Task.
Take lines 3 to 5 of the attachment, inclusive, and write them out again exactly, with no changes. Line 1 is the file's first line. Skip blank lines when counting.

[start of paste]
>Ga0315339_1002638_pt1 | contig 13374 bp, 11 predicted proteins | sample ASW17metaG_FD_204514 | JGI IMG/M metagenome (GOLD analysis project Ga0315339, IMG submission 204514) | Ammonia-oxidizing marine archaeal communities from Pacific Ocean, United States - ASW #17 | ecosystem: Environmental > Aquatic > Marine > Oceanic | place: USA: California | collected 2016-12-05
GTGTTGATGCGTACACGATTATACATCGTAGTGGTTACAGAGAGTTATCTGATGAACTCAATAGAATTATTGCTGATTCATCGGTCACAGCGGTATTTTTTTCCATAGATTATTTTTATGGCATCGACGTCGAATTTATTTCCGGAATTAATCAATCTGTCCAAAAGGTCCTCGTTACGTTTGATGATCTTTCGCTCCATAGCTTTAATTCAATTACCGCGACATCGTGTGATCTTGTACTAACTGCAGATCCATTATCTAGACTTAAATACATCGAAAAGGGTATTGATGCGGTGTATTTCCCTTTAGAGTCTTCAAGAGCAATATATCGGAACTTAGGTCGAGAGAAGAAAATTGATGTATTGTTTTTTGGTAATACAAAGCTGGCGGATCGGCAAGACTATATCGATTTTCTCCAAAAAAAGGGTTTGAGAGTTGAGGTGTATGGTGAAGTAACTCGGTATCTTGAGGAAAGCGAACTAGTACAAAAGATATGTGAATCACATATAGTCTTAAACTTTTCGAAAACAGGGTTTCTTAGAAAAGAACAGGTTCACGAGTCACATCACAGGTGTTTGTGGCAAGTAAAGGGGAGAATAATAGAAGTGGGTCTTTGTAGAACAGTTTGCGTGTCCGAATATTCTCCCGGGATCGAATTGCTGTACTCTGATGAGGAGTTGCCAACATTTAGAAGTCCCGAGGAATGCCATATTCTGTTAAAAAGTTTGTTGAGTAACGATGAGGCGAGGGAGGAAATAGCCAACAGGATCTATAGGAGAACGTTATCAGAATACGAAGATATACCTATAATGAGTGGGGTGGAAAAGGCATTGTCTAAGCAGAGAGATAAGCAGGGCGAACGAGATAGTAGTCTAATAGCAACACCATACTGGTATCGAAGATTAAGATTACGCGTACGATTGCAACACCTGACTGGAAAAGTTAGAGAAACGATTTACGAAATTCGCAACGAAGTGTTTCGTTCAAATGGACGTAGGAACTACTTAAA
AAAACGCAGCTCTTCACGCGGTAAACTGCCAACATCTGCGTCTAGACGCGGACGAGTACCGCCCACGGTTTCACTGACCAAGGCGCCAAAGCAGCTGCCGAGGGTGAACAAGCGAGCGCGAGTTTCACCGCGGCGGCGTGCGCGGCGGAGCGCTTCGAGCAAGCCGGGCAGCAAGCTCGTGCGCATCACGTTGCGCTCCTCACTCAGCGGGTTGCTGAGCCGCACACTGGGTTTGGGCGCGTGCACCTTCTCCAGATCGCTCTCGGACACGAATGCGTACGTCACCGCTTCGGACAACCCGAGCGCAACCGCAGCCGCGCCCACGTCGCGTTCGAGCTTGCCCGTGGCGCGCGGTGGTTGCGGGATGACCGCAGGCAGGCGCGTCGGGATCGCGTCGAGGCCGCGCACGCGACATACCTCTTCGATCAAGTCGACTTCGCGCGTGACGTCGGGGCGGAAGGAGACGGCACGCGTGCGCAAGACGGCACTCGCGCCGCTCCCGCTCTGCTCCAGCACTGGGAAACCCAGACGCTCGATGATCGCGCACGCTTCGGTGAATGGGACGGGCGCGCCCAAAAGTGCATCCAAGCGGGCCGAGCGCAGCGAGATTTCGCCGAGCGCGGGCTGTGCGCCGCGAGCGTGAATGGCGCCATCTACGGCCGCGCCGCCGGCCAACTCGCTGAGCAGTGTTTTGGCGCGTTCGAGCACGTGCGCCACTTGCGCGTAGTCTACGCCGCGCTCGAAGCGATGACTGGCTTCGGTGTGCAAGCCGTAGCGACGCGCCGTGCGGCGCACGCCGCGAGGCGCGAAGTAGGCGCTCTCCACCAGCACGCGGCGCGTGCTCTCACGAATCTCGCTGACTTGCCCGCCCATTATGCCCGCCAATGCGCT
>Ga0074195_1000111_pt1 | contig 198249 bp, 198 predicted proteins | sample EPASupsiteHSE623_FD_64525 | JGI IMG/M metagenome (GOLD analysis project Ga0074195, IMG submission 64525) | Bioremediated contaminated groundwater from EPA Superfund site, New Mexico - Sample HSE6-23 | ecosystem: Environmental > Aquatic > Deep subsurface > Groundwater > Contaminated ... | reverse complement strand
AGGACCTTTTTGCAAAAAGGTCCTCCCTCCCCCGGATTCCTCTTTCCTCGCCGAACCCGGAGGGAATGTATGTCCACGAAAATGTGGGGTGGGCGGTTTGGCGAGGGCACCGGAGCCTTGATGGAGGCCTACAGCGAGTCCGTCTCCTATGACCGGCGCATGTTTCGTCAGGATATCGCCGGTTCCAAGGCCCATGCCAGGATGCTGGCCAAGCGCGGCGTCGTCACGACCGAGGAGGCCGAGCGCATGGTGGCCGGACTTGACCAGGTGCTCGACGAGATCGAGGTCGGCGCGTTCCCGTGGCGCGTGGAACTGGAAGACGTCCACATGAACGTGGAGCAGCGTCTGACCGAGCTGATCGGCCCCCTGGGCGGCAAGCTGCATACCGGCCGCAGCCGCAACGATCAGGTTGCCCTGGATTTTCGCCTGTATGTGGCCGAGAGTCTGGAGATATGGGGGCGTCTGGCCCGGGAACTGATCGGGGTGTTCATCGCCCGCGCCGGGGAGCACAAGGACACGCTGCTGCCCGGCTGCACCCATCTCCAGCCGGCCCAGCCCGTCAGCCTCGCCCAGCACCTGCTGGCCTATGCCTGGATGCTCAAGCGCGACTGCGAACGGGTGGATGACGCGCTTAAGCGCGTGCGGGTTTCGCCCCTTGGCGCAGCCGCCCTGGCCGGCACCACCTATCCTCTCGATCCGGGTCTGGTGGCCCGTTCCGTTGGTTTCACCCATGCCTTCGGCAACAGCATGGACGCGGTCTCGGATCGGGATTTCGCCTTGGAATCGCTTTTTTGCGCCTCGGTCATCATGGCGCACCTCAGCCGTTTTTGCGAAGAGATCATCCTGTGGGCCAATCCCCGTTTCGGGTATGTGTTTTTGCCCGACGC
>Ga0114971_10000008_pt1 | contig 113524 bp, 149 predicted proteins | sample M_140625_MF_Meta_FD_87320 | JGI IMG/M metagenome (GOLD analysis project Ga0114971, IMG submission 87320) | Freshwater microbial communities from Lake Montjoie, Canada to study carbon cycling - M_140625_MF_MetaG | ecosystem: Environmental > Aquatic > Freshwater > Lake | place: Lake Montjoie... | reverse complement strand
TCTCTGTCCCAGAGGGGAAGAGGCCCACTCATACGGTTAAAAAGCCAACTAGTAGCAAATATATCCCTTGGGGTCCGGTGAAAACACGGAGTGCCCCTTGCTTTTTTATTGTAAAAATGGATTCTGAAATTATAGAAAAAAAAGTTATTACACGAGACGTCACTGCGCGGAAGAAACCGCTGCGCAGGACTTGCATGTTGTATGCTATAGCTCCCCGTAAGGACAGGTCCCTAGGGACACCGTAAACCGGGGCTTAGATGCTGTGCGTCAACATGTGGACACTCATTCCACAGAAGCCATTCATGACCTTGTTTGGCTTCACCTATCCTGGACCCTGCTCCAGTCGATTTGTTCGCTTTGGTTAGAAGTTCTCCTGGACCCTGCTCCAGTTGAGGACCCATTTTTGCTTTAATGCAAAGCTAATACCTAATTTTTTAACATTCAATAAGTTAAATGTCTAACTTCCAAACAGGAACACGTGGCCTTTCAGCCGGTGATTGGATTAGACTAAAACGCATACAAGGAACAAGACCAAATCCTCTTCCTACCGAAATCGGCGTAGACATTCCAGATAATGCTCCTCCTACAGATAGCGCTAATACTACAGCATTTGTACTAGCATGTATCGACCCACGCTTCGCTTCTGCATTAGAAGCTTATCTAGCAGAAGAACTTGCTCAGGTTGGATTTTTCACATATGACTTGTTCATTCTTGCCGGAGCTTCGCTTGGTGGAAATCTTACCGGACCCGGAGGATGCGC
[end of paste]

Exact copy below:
AAAACGCAGCTCTTCACGCGGTAAACTGCCAACATCTGCGTCTAGACGCGGACGAGTACCGCCCACGGTTTCACTGACCAAGGCGCCAAAGCAGCTGCCGAGGGTGAACAAGCGAGCGCGAGTTTCACCGCGGCGGCGTGCGCGGCGGAGCGCTTCGAGCAAGCCGGGCAGCAAGCTCGTGCGCATCACGTTGCGCTCCTCACTCAGCGGGTTGCTGAGCCGCACACTGGGTTTGGGCGCGTGCACCTTCTCCAGATCGCTCTCGGACACGAATGCGTACGTCACCGCTTCGGACAACCCGAGCGCAACCGCAGCCGCGCCCACGTCGCGTTCGAGCTTGCCCGTGGCGCGCGGTGGTTGCGGGATGACCGCAGGCAGGCGCGTCGGGATCGCGTCGAGGCCGCGCACGCGACATACCTCTTCGATCAAGTCGACTTCGCGCGTGACGTCGGGGCGGAAGGAGACGGCACGCGTGCGCAAGACGGCACTCGCGCCGCTCCCGCTCTGCTCCAGCACTGGGAAACCCAGACGCTCGATGATCGCGCACGCTTCGGTGAATGGGACGGGCGCGCCCAAAAGTGCATCCAAGCGGGCCGAGCGCAGCGAGATTTCGCCGAGCGCGGGCTGTGCGCCGCGAGCGTGAATGGCGCCATCTACGGCCGCGCCGCCGGCCAACTCGCTGAGCAGTGTTTTGGCGCGTTCGAGCACGTGCGCCACTTGCGCGTAGTCTACGCCGCGCTCGAAGCGATGACTGGCTTCGGTGTGCAAGCCGTAGCGACGCGCCGTGCGGCGCACGCCGCGAGGCGCGAAGTAGGCGCTCTCCACCAGCACGCGGCGCGTGCTCTCACGAATCTCGCTGACTTGCCCGCCCATTATGCCCGCCAATGCGCT
>Ga0074195_1000111_pt1 | contig 198249 bp, 198 predicted proteins | sample EPASupsiteHSE623_FD_64525 | JGI IMG/M metagenome (GOLD analysis project Ga0074195, IMG submission 64525) | Bioremediated contaminated groundwater from EPA Superfund site, New Mexico - Sample HSE6-23 | ecosystem: Environmental > Aquatic > Deep subsurface > Groundwater > Contaminated ... | reverse complement strand
AGGACCTTTTTGCAAAAAGGTCCTCCCTCCCCCGGATTCCTCTTTCCTCGCCGAACCCGGAGGGAATGTATGTCCACGAAAATGTGGGGTGGGCGGTTTGGCGAGGGCACCGGAGCCTTGATGGAGGCCTACAGCGAGTCCGTCTCCTATGACCGGCGCATGTTTCGTCAGGATATCGCCGGTTCCAAGGCCCATGCCAGGATGCTGGCCAAGCGCGGCGTCGTCACGACCGAGGAGGCCGAGCGCATGGTGGCCGGACTTGACCAGGTGCTCGACGAGATCGAGGTCGGCGCGTTCCCGTGGCGCGTGGAACTGGAAGACGTCCACATGAACGTGGAGCAGCGTCTGACCGAGCTGATCGGCCCCCTGGGCGGCAAGCTGCATACCGGCCGCAGCCGCAACGATCAGGTTGCCCTGGATTTTCGCCTGTATGTGGCCGAGAGTCTGGAGATATGGGGGCGTCTGGCCCGGGAACTGATCGGGGTGTTCATCGCCCGCGCCGGGGAGCACAAGGACACGCTGCTGCCCGGCTGCACCCATCTCCAGCCGGCCCAGCCCGTCAGCCTCGCCCAGCACCTGCTGGCCTATGCCTGGATGCTCAAGCGCGACTGCGAACGGGTGGATGACGCGCTTAAGCGCGTGCGGGTTTCGCCCCTTGGCGCAGCCGCCCTGGCCGGCACCACCTATCCTCTCGATCCGGGTCTGGTGGCCCGTTCCGTTGGTTTCACCCATGCCTTCGGCAACAGCATGGACGCGGTCTCGGATCGGGATTTCGCCTTGGAATCGCTTTTTTGCGCCTCGGTCATCATGGCGCACCTCAGCCGTTTTTGCGAAGAGATCATCCTGTGGGCCAATCCCCGTTTCGGGTATGTGTTTTTGCCCGACGC